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Title: Unpacking the role of early learning in student learning outcomes : evidence from national reform of pre-primary education in Ethiopia
Author: Kim, Janice
ISNI:       0000 0004 8501 3176
Awarding Body: University of Cambridge
Current Institution: University of Cambridge
Date of Award: 2020
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This dissertation examines the role early childhood education (ECE) plays in shaping children's educational trajectories by focusing on one country that is experiencing the most rapid and massive expansion of preschool access in sub-Saharan Africa: Ethiopia. This thesis consists of three distinctive but interconnected papers. The first paper assesses changes in the relationship between preschool attendance and students' early grade reading achievement during the large-scale expansion of public preschool (O-Class) in Ethiopia. It leverages two Early Grade Reading Assessment (EGRA) datasets that straddle the reform period from 2010 to 2016, during which pre-primary enrolment rates soared by nearly ten times. The results suggest that the large-scale preschool expansion strengthened the role of preschool attendance in predicting second- and third-grade students' reading performance. The second paper further examines the differential influence of preschool by various child, family, and school characteristics. Despite the benefit of increased access to preschool on average, the results show that the preschool benefits were greater for affluent children, which suggest that the largescale expansion of preschool may come at the expense of equitable gains between advantaged and disadvantaged children. The third paper investigates how the relation between preschool attendance and student outcomes evolves from early childhood to adolescence. The results indicate that preschool attendance led to significant improvement in academic achievement in receptive vocabulary and language and increased educational attainment by age 15, the age at which most students are transitioning to secondary school. Moreover, the results highlight the importance of quality of preschool, as well as subsequent school experiences. These quality dimensions have the potential not only to determine the preservation of preschool benefits but to facilitate students' positive academic trajectories from early childhood through adolescence. Directions for future research and policy implications related to ECE in Ethiopia are discussed.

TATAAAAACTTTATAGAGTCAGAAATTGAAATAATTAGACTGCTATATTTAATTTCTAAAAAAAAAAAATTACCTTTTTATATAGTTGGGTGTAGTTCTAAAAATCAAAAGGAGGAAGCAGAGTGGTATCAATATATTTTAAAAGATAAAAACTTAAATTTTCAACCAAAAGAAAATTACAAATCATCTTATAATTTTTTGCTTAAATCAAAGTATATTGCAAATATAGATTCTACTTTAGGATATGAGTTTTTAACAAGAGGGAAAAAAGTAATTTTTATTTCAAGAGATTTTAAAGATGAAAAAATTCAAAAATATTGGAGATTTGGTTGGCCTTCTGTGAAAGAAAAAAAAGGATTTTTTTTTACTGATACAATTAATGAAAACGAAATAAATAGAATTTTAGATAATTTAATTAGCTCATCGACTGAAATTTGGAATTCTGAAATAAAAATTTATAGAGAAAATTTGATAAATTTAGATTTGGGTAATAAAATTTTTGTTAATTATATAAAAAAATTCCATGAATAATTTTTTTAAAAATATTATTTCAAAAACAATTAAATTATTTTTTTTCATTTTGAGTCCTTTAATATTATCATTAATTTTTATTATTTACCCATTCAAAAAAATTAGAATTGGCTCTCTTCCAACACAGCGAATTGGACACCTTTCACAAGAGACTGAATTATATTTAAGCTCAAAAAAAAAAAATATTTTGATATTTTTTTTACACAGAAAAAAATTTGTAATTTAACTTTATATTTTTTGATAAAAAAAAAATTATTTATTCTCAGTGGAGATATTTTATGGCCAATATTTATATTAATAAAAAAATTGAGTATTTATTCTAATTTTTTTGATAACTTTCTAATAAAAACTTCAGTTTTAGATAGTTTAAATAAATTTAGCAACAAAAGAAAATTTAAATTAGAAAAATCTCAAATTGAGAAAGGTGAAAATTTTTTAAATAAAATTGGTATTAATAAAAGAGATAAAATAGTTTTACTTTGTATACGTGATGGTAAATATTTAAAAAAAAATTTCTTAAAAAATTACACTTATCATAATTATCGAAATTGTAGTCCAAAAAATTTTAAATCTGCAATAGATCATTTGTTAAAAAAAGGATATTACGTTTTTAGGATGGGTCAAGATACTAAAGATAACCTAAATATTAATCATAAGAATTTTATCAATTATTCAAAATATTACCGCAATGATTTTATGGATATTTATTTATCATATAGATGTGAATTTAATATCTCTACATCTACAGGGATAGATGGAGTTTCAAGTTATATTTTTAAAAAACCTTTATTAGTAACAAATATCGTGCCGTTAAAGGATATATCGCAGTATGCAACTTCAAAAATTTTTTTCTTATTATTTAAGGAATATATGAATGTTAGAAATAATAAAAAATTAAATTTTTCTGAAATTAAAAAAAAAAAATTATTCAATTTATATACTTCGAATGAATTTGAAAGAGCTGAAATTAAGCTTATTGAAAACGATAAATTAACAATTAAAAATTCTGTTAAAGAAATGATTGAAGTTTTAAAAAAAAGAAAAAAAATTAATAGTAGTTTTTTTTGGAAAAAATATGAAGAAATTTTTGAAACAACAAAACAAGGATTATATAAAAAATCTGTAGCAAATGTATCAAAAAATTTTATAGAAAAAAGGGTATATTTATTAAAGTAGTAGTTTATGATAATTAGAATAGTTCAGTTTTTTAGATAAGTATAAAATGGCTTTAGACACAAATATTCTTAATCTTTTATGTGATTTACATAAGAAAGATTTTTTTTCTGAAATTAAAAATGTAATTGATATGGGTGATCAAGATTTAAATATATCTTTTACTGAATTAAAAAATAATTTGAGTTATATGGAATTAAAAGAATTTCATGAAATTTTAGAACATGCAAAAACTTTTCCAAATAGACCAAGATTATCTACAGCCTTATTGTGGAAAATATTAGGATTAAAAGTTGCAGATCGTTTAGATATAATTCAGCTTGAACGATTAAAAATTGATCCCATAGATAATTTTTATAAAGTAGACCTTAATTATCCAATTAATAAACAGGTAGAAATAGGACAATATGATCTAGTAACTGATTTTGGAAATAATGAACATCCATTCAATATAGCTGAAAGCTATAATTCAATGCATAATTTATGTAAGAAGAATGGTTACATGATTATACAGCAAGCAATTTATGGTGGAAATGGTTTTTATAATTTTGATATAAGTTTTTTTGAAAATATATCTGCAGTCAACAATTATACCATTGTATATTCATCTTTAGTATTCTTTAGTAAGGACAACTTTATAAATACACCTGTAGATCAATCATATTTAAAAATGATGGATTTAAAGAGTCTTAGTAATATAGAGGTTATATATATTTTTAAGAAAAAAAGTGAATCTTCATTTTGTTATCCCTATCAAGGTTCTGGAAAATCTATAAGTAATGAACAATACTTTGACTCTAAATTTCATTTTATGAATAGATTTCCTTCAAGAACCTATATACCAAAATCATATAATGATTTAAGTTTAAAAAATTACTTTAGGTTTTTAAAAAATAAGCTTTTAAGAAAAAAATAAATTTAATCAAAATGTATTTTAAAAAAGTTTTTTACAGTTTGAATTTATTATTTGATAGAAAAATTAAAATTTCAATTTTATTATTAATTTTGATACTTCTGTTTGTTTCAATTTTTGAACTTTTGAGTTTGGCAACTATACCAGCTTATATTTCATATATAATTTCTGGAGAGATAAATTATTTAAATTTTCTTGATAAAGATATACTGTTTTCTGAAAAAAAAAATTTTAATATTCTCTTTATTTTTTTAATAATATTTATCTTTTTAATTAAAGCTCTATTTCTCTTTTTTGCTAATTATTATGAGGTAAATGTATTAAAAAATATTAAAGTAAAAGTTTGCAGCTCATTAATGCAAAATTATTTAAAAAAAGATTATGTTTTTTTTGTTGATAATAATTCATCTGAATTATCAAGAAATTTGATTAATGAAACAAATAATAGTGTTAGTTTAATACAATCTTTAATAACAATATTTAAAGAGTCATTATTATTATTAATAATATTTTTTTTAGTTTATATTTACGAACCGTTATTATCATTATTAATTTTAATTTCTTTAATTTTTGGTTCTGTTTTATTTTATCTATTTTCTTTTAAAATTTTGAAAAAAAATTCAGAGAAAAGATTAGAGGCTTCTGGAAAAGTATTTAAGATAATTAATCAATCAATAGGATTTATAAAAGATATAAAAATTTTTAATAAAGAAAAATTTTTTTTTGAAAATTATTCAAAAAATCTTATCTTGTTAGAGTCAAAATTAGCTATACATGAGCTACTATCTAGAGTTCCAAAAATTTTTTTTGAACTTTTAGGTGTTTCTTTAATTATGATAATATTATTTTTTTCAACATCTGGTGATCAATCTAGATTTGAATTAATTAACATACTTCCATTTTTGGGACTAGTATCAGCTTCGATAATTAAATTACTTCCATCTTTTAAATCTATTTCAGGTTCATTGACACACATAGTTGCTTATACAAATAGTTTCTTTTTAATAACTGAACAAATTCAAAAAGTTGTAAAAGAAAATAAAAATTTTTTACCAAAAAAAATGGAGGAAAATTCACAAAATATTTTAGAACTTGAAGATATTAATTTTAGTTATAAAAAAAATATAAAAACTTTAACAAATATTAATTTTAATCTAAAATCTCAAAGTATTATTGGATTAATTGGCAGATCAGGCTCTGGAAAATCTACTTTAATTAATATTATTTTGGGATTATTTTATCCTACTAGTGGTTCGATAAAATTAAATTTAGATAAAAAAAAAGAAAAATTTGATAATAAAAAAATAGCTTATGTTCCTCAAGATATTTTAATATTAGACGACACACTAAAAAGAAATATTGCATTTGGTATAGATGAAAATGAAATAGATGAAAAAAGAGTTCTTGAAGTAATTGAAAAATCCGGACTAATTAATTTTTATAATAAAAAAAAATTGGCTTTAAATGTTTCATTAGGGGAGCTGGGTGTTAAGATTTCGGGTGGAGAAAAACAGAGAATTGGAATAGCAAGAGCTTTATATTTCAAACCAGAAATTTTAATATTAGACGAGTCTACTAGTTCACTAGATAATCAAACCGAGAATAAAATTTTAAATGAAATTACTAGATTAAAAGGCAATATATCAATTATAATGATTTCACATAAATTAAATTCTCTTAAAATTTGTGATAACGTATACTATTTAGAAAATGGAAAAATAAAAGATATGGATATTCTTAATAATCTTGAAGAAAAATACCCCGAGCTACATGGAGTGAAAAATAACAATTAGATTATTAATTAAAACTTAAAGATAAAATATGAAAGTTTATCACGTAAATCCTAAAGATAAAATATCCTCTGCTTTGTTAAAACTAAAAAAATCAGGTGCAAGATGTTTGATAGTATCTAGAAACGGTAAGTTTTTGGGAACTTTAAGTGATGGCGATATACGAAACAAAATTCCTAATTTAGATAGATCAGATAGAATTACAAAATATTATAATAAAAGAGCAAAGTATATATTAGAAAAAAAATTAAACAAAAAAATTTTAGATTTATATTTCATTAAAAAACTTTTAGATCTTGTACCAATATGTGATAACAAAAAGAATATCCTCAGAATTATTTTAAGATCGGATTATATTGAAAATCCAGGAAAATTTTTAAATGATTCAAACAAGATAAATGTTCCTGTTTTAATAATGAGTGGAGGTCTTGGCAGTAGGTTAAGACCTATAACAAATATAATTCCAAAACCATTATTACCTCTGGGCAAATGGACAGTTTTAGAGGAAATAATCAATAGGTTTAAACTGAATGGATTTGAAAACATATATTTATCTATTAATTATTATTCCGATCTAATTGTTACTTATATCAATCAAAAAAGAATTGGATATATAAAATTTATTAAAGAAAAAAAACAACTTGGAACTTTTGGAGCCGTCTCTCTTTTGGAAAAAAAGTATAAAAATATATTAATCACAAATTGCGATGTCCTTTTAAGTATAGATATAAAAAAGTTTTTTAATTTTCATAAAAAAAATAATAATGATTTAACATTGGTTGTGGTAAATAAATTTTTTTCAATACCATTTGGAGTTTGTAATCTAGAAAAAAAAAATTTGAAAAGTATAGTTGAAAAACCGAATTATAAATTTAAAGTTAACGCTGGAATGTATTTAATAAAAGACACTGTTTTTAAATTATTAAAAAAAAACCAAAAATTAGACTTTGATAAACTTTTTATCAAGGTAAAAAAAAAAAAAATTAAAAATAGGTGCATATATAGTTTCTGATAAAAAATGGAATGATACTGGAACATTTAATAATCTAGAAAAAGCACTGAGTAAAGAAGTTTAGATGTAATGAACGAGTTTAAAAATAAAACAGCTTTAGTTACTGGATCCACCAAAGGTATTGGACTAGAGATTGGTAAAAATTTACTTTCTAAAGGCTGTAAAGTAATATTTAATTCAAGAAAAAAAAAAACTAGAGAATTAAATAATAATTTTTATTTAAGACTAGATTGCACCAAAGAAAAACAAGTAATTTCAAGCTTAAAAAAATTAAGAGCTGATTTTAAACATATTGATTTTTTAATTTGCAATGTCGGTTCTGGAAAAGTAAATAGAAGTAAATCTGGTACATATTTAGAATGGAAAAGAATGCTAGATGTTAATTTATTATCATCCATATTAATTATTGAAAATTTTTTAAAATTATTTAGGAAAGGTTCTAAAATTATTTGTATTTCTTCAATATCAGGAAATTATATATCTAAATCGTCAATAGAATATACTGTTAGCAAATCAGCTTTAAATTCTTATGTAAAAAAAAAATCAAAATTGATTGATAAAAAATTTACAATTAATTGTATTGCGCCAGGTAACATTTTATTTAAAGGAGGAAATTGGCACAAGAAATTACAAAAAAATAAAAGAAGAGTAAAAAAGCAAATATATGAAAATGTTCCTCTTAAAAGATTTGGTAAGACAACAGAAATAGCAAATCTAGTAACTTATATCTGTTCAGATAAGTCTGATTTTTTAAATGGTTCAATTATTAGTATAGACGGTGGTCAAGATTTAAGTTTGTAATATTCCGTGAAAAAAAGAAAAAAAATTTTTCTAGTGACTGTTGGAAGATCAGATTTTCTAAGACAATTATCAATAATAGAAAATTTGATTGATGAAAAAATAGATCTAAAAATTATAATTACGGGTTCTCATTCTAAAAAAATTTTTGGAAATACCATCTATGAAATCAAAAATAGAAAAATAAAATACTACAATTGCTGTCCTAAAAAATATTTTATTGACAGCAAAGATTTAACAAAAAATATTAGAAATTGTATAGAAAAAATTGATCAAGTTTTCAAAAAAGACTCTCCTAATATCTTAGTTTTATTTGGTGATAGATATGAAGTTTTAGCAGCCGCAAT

Supervisor: Sabates, Ricardo Sponsor: Not available
Qualification Name: Thesis (Ph.D.) Qualification Level: Doctoral
Keywords: Education Reform ; Early Childhood Education ; Early Childhood Development ; Ethiopia ; Educational Inequality ; Education Policy ; School Readiness ; Early Literacy ; Learning Assessment ; Quantitative Methods ; School Fixed Effects ; Propensity Score Matching ; Longitudinal Data Analysis